Human history gives us plenty of evidence to support a pessimistic outlook, but history also gives us plenty of reason for optimism. On the humble foundation of skin clothing and bone jewelry we have built a wondrous technological superstructure.
Environmentalists are better leaders when we can better love human ingenuity. We will need to form partnerships with the natural world, to ingeniously utilize its resources in ways that preserve its natural productivity.
Applying human objectivity to the biggest, most intriguing and most definitively human problem, ever, is quite an endeavor.
Our habitat won’t allow the human population to expand forever. But if the global population stabilizes, we face an unprecedented economic problem. Prosperity depends on an expanding human population to support our expanding global economy.
Rancho Cappuccino is what we call our farm, 50 acres of tallgrass prairie a few miles outside Lawrence, Kansas. Farming is the reflection of our value system. Rancho Cappuccino is the vessel for our lives.
I realize that if I provide an example for the pursuit of fairness in the world I will be inviting dissent. But maybe an idealistic endeavor, like the international Fair-Trade movement, can at least illustrate the aspiration toward fairness.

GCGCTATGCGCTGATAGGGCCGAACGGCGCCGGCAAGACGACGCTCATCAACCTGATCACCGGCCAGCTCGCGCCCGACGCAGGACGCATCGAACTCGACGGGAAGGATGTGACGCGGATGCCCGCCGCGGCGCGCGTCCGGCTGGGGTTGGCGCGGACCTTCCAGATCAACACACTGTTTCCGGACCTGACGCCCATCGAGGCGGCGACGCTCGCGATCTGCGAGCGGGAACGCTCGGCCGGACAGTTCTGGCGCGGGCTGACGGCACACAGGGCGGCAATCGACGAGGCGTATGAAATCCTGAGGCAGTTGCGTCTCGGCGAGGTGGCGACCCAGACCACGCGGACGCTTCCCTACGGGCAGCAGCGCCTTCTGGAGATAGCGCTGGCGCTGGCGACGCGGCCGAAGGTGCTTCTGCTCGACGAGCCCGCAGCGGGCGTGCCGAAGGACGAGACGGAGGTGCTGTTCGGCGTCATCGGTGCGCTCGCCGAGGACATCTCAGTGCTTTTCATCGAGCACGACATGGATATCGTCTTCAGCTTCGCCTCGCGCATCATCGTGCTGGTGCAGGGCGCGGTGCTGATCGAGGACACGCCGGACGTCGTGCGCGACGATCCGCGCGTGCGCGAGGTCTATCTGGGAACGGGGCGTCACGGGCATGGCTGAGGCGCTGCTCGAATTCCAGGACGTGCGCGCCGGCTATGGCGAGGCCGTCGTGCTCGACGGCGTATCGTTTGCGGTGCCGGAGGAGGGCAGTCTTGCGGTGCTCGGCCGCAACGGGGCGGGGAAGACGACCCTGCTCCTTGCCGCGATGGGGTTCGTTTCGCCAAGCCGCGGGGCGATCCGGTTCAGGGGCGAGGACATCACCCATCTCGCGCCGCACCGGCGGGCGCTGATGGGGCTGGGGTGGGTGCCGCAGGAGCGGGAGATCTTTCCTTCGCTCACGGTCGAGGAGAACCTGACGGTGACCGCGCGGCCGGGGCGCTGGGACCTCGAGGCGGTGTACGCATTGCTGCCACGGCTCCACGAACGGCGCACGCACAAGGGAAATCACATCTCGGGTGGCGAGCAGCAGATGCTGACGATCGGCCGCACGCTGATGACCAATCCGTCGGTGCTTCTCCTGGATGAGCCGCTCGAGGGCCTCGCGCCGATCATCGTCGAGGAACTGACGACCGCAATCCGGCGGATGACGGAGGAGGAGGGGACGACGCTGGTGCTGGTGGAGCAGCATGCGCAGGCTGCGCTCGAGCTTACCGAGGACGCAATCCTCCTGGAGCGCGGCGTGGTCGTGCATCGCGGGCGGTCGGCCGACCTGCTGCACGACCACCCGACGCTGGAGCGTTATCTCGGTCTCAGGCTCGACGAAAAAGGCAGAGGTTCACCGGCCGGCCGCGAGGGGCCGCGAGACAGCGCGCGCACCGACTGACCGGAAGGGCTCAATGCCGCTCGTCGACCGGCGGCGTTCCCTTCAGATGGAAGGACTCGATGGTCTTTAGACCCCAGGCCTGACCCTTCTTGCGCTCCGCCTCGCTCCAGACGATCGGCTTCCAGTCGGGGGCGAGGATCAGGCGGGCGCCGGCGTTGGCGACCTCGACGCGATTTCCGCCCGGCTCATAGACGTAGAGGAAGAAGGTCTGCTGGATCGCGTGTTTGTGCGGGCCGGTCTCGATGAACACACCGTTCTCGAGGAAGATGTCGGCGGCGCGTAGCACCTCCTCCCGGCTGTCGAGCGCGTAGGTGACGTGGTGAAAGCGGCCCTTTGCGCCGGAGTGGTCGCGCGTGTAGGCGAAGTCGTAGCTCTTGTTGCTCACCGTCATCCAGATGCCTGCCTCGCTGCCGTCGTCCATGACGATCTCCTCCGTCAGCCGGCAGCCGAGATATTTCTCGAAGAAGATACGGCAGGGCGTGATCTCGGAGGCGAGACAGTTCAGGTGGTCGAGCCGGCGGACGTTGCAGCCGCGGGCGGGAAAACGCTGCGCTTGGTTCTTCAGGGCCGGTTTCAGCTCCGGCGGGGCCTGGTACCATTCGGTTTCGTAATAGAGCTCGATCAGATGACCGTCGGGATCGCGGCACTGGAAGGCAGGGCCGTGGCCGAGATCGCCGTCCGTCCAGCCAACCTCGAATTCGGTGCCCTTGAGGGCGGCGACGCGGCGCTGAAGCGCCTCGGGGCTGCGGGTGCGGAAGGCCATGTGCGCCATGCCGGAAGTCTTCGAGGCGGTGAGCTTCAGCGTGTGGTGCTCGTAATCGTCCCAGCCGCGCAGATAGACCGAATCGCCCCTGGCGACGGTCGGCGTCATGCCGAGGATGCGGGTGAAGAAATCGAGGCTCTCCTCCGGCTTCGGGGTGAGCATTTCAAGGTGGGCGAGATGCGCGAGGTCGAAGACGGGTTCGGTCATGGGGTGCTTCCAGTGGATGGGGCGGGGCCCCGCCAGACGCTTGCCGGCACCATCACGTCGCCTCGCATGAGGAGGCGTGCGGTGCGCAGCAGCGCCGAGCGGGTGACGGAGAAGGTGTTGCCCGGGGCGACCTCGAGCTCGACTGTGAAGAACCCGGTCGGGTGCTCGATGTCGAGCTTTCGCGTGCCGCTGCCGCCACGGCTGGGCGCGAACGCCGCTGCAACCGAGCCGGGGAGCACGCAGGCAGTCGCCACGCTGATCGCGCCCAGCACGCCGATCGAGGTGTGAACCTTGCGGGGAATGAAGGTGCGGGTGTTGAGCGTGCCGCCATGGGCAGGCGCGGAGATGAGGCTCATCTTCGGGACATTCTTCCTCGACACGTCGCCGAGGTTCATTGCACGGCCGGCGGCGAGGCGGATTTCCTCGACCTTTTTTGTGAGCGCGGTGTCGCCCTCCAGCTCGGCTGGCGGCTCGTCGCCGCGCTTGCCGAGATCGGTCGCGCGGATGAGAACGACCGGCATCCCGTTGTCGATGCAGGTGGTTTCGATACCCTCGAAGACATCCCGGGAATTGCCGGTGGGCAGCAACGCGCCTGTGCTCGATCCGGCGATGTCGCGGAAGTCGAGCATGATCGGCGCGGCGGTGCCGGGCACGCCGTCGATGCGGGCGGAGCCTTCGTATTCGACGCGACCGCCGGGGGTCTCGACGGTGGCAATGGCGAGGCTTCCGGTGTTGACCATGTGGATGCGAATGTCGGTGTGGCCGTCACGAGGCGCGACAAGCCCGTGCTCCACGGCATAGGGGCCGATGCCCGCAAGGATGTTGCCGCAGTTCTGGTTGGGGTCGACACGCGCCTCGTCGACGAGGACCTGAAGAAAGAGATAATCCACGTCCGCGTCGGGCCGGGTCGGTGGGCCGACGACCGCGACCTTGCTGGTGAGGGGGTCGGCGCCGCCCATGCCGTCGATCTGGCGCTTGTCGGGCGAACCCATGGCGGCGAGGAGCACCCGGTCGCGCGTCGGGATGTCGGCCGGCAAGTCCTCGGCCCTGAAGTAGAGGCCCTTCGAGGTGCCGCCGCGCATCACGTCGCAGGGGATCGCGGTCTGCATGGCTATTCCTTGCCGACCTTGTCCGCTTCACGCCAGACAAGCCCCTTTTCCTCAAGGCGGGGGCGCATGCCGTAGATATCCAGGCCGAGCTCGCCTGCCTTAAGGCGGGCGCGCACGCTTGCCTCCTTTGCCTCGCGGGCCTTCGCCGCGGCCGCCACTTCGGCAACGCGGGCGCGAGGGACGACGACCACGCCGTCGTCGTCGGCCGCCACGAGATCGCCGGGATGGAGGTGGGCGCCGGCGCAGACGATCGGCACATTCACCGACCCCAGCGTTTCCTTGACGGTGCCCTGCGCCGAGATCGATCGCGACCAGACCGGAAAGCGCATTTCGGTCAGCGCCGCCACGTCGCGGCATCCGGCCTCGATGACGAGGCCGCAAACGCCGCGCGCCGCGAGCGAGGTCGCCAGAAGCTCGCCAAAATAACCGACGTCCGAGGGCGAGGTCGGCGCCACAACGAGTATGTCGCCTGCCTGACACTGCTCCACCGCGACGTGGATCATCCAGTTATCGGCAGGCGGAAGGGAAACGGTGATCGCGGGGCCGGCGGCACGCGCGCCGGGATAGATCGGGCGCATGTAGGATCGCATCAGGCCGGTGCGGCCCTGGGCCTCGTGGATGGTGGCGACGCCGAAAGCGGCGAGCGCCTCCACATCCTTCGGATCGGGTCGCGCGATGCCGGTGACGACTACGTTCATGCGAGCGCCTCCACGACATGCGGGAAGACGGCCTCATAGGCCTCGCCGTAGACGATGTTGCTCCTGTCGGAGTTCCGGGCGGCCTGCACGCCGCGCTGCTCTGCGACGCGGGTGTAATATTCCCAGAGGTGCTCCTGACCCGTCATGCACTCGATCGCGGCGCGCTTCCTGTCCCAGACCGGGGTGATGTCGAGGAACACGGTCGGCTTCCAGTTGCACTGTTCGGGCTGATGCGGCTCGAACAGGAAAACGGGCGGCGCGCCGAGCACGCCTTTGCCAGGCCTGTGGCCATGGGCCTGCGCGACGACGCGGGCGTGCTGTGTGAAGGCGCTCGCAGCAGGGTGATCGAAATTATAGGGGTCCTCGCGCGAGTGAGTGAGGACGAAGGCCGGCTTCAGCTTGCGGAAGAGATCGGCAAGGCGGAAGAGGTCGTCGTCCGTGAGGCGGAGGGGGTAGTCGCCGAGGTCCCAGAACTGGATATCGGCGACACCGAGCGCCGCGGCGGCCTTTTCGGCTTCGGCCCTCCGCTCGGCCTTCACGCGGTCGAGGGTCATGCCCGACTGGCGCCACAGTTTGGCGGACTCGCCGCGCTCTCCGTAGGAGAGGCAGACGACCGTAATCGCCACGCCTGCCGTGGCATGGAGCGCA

Why is it unrealistic to believe we can agree that clean air and water are important and limited resources? How insane is it to think we could imagine a world of beauty and abundance? That’s what I’m going to aim for.
Conservation, while not a complete solution to our resource issues, is a key strategy for creating abundance.
Enormous obstacles form a barrier that effectively blocks our view of the future. Even if we dream up a beautiful and abundant vision for our future, can we see the path from where we are today to that future past these big obstacles?
Over the next few weeks, I will offer here three case studies of how the queries might direct change within three very different organizations – our own Rancho Cappuccino; the business I run, Ogden Publications; and Google, Inc.
For humanity to create a better world, we must address issues of economic equality and limited resources. The natural environment can recover from much damage if we gradually limit the human population and judge business success by quality rather than quantity.
With the inventiveness of visionaries like Elon Musk, technological advances can help create a better world, while remaining useful and cool.